QOTD: Learning How to Drive

Tim Healey
by Tim Healey

Watching NASCAR's race at Atlanta last night, I started thinking about how the manual transmissions on the next-gen cars are sequential and that the drivers don't need to use the clutch pedal to shift. This led me down a mental rabbit hole to my youth and the first manual-transmission vehicles I remember driving -- farm tractors.

Bear with me -- I am going somewhere with this, I promise.

When I was a lad, I had the chance to drive some of the tractors my uncle and grandfather used for farming. These were modern tractors with cabs, not the old-school antiques (though I drove one or two of those, too), and I tooled around at slow speeds in empty, harvested corn fields during downtime. The adults did all the real work, of course.

One thing about these tractors is that you used the clutch only when launching from a dead stop. You didn't need it to upshift or downshift. You used a hand throttle to gain speed, and when you ran up against the speed limit imposed by gear ratios, you just bumped it up a speed -- I think these manuals had 18 speeds.

It was an easy way to learn to drive -- I really just had to set a steady throttle and steer, and there was nothing to hit. I didn't even need brakes, the speeds were so slow you could just throttle down, and if you really needed to, you could engine brake via downshifting. All you had to do was not tip the damn thing by turning too sharply.

It was certainly easier to learn how to shift than on a car with a manual trans.

So, I ask of you, how did you learn to drive, and if that learning involved a stick shift, how do you learn how to drive a manual? On that latter question, I learned how to drive a manual-transmission car by letting the clutch out slowly and letting the car creep.

Your turn. Sound off below.

[Image: l i g h t p o e t/Shutterstock.com]

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Tim Healey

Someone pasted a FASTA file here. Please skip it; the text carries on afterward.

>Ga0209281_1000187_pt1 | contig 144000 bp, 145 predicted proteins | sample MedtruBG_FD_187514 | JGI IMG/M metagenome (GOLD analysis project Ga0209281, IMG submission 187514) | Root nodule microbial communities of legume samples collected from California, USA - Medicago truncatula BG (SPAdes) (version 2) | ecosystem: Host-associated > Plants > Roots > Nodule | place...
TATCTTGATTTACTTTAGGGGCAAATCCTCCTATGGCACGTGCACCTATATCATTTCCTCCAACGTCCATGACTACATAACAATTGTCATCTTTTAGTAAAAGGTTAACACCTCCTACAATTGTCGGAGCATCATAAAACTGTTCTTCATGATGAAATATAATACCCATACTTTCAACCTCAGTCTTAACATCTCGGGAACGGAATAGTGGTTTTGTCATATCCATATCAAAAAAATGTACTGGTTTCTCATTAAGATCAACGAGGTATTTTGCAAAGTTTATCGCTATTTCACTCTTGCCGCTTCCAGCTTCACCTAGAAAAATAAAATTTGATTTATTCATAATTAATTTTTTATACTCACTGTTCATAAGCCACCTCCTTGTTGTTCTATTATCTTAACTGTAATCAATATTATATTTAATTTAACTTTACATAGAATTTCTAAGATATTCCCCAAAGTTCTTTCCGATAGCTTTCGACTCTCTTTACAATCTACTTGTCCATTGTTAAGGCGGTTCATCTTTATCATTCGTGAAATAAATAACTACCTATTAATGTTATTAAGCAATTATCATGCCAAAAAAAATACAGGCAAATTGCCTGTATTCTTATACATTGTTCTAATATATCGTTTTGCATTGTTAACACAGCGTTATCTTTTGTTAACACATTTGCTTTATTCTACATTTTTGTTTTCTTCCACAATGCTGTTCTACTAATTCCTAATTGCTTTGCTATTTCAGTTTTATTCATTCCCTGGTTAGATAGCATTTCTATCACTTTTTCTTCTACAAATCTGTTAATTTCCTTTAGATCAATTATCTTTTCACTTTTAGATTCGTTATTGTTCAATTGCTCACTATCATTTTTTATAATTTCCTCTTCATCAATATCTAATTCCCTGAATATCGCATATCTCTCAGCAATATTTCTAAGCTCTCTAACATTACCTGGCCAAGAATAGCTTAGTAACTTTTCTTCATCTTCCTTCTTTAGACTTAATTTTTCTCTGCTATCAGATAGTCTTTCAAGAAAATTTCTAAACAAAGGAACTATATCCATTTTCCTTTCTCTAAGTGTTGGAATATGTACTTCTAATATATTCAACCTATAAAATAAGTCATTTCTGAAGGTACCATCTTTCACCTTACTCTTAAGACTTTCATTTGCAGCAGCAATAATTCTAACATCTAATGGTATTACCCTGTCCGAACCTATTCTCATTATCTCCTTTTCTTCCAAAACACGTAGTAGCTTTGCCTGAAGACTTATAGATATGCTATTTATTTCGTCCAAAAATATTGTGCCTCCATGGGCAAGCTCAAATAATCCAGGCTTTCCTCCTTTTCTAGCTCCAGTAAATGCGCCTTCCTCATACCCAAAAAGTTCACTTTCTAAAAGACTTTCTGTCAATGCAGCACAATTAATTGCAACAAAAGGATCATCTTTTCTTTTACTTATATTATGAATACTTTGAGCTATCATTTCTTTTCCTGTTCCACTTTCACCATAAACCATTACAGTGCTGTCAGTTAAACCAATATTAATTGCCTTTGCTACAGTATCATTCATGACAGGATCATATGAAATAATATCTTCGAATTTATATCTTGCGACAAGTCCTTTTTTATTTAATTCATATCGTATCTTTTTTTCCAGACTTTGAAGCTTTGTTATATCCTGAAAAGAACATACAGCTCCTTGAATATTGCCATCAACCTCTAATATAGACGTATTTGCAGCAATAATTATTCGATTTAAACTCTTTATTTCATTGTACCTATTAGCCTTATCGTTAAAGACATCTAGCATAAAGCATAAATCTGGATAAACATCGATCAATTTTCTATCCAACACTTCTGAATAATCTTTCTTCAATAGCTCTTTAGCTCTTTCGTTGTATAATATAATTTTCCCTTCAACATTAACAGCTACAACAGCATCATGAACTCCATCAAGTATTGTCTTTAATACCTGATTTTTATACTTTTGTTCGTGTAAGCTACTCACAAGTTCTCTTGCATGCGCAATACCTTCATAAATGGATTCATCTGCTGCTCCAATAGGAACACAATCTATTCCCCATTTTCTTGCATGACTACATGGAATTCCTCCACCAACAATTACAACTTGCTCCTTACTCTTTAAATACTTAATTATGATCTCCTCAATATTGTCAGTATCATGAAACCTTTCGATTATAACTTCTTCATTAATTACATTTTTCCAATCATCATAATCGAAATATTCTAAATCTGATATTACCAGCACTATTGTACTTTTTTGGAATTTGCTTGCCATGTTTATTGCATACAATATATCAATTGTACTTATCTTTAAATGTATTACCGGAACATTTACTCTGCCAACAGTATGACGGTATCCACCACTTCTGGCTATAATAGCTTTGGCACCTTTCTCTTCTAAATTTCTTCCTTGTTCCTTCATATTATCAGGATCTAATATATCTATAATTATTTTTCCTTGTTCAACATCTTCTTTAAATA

Tim Healey

Tim Healey grew up around the auto-parts business and has always had a love for cars — his parents joke his first word was “‘Vette”. Despite this, he wanted to pursue a career in sports writing but he ended up falling semi-accidentally into the automotive-journalism industry, first at Consumer Guide Automotive and later at Web2Carz.com. He also worked as an industry analyst at Mintel Group and freelanced for About.com, CarFax, Vehix.com, High Gear Media, Torque News, FutureCar.com, Cars.com, among others, and of course Vertical Scope sites such as AutoGuide.com, Off-Road.com, and HybridCars.com. He’s an urbanite and as such, doesn’t need a daily driver, but if he had one, it would be compact, sporty, and have a manual transmission.

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3 of 45 comments
  • Arthur Dailey Arthur Dailey on Jul 12, 2023

    Never ask a person's age. ;-)

    Let's just say an early 1970's Town Car but my favourite years were the 1975 to 1979 version. Particularly if they had the custom 'continental' style trunk lid. In black with a red velour interior, please.

    • Sgeffe Sgeffe on Jul 12, 2023

      I didn't know they put the "Continental" decklid on the Town Cars! Cool! 😎

  • Millerluke Millerluke on Jul 16, 2023

    I learned driving in my parents' late-80's Oldsmobiles (autos) and late-90's Crown Vics (as an auxiliary with a local police service.)

    I learned manuals in an early 90's Freightliner tractor (ie, semi-truck) with a 16L Detroit Diesel I-6 and 18 speed Eaton-Fuller split-shift transmission. It had enough torque you could start from a stop in 5th gear, even if your left foot was heavy or useless... it was a very forgiving truck.

  • James Hendricks The depreciation on the Turbo S is going to be epic!
  • VoGhost Key phrase: "The EV market has grown." Yup, EV sales are up yet again, contrary to what nearly every article on the topic has been claiming. It's almost as if the press gets 30% of ad revenues from oil companies and legacy ICE OEMs.
  • Leonard Ostrander Daniel J, you are making the assertion. It's up to you to produce the evidence.
  • VoGhost I remember all those years when the brilliant TTAC commenters told me over and over how easy it was for legacy automakers to switch to making EVs, and that Tesla was due to be crushed by them in just a few months.
  • D "smaller vehicles" - sorry, that's way too much common sense! Americans won't go along because clever marketing convinced us our egos need big@ss trucks, which give auto manufacturers the profit margin they want, and everybody feels vulnerable now unless they too have a huge vehicle. Lower speed limits could help, but no politician wants to push that losing policy. We'll just go on building more lanes and driving faster and faster behind our vehicle's tinted privacy glass. Visions of Slim Pickens riding a big black jacked up truck out of a B-52.